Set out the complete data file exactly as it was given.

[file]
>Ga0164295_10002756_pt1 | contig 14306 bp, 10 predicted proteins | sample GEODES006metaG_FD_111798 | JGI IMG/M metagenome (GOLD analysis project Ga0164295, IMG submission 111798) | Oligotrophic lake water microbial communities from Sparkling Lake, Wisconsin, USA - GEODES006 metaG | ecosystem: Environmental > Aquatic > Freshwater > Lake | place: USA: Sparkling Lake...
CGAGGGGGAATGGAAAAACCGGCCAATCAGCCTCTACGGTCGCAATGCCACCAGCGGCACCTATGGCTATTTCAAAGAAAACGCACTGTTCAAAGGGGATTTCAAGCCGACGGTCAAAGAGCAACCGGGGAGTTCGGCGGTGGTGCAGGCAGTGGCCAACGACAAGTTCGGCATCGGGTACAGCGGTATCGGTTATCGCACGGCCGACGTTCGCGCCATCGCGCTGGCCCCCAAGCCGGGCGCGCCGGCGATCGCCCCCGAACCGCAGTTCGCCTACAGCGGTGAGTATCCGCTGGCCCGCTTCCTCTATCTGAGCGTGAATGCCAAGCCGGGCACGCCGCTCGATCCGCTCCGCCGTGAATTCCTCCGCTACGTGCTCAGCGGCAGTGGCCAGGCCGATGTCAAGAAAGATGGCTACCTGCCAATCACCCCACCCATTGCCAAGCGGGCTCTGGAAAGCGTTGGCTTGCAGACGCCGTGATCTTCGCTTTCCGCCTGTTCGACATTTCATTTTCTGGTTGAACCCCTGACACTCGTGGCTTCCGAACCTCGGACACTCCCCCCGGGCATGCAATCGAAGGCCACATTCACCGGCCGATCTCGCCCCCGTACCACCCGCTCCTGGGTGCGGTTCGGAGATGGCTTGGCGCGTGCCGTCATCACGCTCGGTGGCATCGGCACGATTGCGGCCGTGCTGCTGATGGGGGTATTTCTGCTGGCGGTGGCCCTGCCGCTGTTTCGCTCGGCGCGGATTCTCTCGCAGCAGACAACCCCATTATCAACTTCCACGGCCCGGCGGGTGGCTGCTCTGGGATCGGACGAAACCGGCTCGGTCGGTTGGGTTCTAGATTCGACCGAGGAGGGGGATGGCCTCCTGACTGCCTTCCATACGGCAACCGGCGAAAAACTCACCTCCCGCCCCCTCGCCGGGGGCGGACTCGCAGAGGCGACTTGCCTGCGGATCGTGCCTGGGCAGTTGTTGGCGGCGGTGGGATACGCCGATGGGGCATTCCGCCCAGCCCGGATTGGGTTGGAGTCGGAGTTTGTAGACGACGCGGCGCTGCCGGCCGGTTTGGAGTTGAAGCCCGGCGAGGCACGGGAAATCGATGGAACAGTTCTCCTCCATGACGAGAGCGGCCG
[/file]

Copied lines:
>Ga0164295_10002756_pt1 | contig 14306 bp, 10 predicted proteins | sample GEODES006metaG_FD_111798 | JGI IMG/M metagenome (GOLD analysis project Ga0164295, IMG submission 111798) | Oligotrophic lake water microbial communities from Sparkling Lake, Wisconsin, USA - GEODES006 metaG | ecosystem: Environmental > Aquatic > Freshwater > Lake | place: USA: Sparkling Lake...
CGAGGGGGAATGGAAAAACCGGCCAATCAGCCTCTACGGTCGCAATGCCACCAGCGGCACCTATGGCTATTTCAAAGAAAACGCACTGTTCAAAGGGGATTTCAAGCCGACGGTCAAAGAGCAACCGGGGAGTTCGGCGGTGGTGCAGGCAGTGGCCAACGACAAGTTCGGCATCGGGTACAGCGGTATCGGTTATCGCACGGCCGACGTTCGCGCCATCGCGCTGGCCCCCAAGCCGGGCGCGCCGGCGATCGCCCCCGAACCGCAGTTCGCCTACAGCGGTGAGTATCCGCTGGCCCGCTTCCTCTATCTGAGCGTGAATGCCAAGCCGGGCACGCCGCTCGATCCGCTCCGCCGTGAATTCCTCCGCTACGTGCTCAGCGGCAGTGGCCAGGCCGATGTCAAGAAAGATGGCTACCTGCCAATCACCCCACCCATTGCCAAGCGGGCTCTGGAAAGCGTTGGCTTGCAGACGCCGTGATCTTCGCTTTCCGCCTGTTCGACATTTCATTTTCTGGTTGAACCCCTGACACTCGTGGCTTCCGAACCTCGGACACTCCCCCCGGGCATGCAATCGAAGGCCACATTCACCGGCCGATCTCGCCCCCGTACCACCCGCTCCTGGGTGCGGTTCGGAGATGGCTTGGCGCGTGCCGTCATCACGCTCGGTGGCATCGGCACGATTGCGGCCGTGCTGCTGATGGGGGTATTTCTGCTGGCGGTGGCCCTGCCGCTGTTTCGCTCGGCGCGGATTCTCTCGCAGCAGACAACCCCATTATCAACTTCCACGGCCCGGCGGGTGGCTGCTCTGGGATCGGACGAAACCGGCTCGGTCGGTTGGGTTCTAGATTCGACCGAGGAGGGGGATGGCCTCCTGACTGCCTTCCATACGGCAACCGGCGAAAAACTCACCTCCCGCCCCCTCGCCGGGGGCGGACTCGCAGAGGCGACTTGCCTGCGGATCGTGCCTGGGCAGTTGTTGGCGGCGGTGGGATACGCCGATGGGGCATTCCGCCCAGCCCGGATTGGGTTGGAGTCGGAGTTTGTAGACGACGCGGCGCTGCCGGCCGGTTTGGAGTTGAAGCCCGGCGAGGCACGGGAAATCGATGGAACAGTTCTCCTCCATGACGAGAGCGGCCG